The year was 1958 and India had never won a gold at the CWG, in the three previous editions it had participated in. The only medal was a bronze by wrestler Rashid Anwar in 1934. Two decades later, Milkha Singh burst onto the scene and certainly had the potential to take on the best in the world.
That is exactly what happened in the iconic 440 yards final at the Cardiff Games, where the 'Flying Sikh' got India's first gold at the event, getting the better of Malcolm Spence of South Africa, who two years later, pipped Singh to clinch the bronze medal at 1960 Rome Olympics. Just looking at the level of competition at the CWG back then, naturally, it was independent India's one of the biggest sporting achievements, one that is celebrated till now. It could also have gone a long way in instilling the belief in Indian athletes, across sports, to win at the CWG level at least, which shows in the results we generate these days at the Games.
Then there was young Prakash Padukone, who put India on the badminton map, with his victory in the 1978 edition over World Championship silver medalist Derek Talbot, in the final. 1982 saw Syed Modi repeat the feat of Padukone, to win the men's singles gold again, kickstarting a culture of the sport in India, whose successes we are building on to date.
CWGs contribution to developing the sport of shooting also cannot be forgotten, as it was only after Ashok Pandit's first-ever gold at the Brisbane Games, that India went on to become a power-house, at least among former British colonies, adding 62 golds after that, second only to Australia's tally of 70. It was only after winning multiple medals here, that the likes of Rajyavardhan Rathore, Abhinav Bindra, Gagan Narang, and Vijay Kumar, went on to win their respective Olympics medals.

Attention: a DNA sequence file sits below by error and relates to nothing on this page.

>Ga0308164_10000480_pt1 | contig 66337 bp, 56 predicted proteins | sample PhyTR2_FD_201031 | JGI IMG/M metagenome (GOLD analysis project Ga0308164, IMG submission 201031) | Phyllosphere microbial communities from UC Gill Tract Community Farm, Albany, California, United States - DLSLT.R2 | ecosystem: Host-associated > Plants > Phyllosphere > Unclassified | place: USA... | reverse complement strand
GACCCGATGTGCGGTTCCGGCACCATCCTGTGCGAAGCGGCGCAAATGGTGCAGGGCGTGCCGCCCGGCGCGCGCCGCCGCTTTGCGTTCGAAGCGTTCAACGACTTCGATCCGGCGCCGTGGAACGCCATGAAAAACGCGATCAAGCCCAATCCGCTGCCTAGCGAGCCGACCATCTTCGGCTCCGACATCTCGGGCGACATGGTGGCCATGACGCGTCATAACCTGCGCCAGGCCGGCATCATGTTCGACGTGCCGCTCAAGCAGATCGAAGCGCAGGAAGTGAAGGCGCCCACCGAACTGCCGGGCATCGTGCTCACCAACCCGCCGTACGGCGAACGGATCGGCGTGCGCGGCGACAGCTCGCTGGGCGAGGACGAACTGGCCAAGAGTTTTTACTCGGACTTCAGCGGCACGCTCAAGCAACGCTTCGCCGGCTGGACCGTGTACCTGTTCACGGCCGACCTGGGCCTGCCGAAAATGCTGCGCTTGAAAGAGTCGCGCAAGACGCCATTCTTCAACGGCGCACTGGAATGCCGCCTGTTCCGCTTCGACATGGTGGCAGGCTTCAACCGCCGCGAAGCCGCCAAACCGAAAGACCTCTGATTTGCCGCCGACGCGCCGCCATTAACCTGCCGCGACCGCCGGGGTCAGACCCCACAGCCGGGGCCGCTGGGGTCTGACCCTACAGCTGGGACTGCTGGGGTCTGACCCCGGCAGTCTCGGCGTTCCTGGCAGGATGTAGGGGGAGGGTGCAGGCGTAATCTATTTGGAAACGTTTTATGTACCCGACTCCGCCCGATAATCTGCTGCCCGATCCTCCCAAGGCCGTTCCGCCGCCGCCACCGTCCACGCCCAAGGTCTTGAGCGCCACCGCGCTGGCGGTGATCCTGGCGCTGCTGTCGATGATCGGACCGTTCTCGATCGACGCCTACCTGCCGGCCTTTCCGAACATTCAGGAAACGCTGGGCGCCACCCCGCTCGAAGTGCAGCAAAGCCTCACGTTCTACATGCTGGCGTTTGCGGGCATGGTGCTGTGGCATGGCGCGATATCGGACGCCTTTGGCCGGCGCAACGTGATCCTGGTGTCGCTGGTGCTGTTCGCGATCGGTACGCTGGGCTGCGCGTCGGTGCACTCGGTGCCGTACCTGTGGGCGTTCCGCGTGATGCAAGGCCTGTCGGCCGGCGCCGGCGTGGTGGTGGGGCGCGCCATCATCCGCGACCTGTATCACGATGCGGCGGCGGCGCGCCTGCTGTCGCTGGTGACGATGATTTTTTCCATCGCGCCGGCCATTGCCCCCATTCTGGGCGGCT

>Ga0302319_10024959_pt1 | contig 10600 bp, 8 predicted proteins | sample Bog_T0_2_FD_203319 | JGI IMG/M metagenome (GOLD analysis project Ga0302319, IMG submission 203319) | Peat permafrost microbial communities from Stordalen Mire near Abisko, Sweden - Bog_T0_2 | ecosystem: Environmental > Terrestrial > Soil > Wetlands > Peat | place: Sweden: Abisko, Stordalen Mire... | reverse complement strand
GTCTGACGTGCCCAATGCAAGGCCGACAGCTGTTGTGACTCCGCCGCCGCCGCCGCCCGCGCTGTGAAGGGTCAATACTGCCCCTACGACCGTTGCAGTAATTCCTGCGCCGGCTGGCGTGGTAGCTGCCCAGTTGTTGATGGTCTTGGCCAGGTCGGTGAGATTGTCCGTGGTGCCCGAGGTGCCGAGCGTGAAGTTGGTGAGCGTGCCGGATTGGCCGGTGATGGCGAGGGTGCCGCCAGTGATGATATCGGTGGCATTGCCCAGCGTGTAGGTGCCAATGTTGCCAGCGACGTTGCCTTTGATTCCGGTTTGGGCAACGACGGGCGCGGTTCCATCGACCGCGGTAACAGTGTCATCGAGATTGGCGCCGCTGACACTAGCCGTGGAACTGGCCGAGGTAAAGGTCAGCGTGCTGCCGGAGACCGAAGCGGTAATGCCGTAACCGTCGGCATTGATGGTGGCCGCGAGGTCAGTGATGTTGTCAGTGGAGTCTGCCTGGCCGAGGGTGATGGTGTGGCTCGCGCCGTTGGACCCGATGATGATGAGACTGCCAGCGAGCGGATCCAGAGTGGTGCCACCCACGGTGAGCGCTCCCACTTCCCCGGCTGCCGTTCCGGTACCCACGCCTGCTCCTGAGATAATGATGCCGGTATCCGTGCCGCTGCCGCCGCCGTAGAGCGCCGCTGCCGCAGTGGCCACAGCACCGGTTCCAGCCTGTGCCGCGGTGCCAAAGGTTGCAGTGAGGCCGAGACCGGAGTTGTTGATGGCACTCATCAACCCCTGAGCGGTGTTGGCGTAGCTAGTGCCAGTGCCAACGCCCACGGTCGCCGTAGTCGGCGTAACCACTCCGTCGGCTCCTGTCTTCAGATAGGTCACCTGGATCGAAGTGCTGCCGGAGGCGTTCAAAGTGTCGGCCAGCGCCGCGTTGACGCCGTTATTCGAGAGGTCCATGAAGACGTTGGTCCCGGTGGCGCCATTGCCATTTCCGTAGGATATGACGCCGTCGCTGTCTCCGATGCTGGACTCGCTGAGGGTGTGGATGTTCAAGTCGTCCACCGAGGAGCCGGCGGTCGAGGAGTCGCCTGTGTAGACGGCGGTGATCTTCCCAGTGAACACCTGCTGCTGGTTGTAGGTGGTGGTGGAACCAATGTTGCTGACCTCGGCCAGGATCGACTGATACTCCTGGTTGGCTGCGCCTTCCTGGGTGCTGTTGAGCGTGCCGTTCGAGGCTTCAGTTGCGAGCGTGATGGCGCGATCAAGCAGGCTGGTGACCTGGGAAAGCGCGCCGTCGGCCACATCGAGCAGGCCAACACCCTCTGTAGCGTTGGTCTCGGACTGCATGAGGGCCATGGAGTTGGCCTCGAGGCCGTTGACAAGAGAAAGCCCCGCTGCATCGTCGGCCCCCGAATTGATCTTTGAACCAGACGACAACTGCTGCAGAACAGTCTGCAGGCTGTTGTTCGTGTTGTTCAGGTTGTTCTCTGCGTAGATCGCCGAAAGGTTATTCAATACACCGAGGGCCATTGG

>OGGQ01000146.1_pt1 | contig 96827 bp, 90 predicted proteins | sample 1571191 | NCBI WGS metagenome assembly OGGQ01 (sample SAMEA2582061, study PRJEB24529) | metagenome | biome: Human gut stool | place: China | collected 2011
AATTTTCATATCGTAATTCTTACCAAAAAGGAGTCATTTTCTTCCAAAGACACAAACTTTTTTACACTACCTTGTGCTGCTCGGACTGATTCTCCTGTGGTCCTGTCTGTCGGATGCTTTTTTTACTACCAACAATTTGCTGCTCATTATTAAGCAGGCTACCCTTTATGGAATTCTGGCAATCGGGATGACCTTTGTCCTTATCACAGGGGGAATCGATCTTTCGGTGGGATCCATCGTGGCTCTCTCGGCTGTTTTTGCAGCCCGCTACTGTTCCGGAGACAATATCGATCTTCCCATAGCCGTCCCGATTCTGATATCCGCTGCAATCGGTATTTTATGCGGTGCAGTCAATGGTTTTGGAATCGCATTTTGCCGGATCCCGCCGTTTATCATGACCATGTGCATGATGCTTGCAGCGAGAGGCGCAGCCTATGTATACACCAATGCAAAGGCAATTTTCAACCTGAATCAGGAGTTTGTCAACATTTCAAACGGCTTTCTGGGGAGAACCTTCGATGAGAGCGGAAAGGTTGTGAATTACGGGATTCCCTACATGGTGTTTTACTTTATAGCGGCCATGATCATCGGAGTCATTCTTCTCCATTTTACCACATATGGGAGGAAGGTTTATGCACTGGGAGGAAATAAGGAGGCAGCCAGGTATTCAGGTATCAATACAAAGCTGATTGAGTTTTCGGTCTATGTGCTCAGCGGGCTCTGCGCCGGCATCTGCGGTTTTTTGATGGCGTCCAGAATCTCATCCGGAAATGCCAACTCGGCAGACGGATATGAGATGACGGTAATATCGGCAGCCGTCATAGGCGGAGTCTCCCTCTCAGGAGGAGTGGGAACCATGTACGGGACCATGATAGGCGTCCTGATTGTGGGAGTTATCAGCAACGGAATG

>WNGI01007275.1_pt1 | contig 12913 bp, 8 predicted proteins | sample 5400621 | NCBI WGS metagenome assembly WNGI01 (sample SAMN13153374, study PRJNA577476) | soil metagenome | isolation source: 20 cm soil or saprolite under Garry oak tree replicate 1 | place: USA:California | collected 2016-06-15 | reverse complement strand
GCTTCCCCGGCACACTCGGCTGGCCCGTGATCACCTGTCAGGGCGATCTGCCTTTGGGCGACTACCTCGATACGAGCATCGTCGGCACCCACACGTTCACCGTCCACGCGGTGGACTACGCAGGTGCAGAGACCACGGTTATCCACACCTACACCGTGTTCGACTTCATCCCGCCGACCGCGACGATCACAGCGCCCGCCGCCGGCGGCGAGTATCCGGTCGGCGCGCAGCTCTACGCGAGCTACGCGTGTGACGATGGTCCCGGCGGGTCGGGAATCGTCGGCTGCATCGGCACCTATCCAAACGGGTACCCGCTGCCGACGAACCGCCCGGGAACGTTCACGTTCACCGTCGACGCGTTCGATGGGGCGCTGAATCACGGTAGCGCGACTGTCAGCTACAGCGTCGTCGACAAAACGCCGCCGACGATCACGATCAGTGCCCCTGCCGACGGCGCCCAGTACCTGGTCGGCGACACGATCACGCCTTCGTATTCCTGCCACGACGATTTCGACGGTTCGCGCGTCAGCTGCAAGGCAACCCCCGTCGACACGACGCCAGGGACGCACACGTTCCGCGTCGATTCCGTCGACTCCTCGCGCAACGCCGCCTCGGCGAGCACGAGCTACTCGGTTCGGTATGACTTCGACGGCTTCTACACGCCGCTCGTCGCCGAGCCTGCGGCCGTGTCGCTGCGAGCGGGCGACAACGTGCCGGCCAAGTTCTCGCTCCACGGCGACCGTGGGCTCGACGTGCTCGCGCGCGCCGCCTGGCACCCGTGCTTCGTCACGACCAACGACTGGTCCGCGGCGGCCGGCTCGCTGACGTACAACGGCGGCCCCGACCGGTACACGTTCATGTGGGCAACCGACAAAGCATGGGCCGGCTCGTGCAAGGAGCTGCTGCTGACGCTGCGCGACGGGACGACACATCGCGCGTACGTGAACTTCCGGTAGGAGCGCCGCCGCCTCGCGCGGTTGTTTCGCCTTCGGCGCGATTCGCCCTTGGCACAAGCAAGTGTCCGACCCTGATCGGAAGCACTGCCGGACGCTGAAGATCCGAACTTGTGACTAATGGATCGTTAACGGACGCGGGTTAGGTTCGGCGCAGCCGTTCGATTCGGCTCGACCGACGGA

But just like all good things don't last forever, at least in sports, the development or the boost CWG gave to the Indian athletes till about the last decade is nowhere to be seen now. Irrespective of the sport, Indian champions at the CWG level, often struggle to transition their form to the Olympics level, one would wonder why. That simply gives rise to a debate if and whether the Indian athletes and the fans, should attach any importance to the global event.
Let's get back to shooting again. In the 2018 edition, India went on to win seven gold, four silver, and five bronze medals in the sport, topping the medals tally. But this performance amounted to nothing at the 2020 Olympics, as none of the Indian shooters bagged a medal there. Actually, none of the medalists from other countries too went on the win at the Olympics, which does raise a few questions at the level of competition we are looking at. The 2014 CWG was no different, result-wise for Indian shooters, having won medals in heaps, and then failing to grab eyeballs at the Rio Olympics two years later. Glasgow Games produced only one Olympics medalist two years later, England's Steven Scott in the men's trap event.
It is a separate story, that shooting is omitted from the 2022 and 2026 editions, but India fighting the case for its inclusion only goes on to show our fixation with the medals which amount to nothing. In the past, IOA secretary-general Rajeev Mehta and former sports minister Kiren Rijiju had both threatened a pull out from the Games, if shooting was not included. All this, for a sport, where there are enough competitions for the Indian shooters to test themselves against the best shooters, in a more testing environment than the CWG.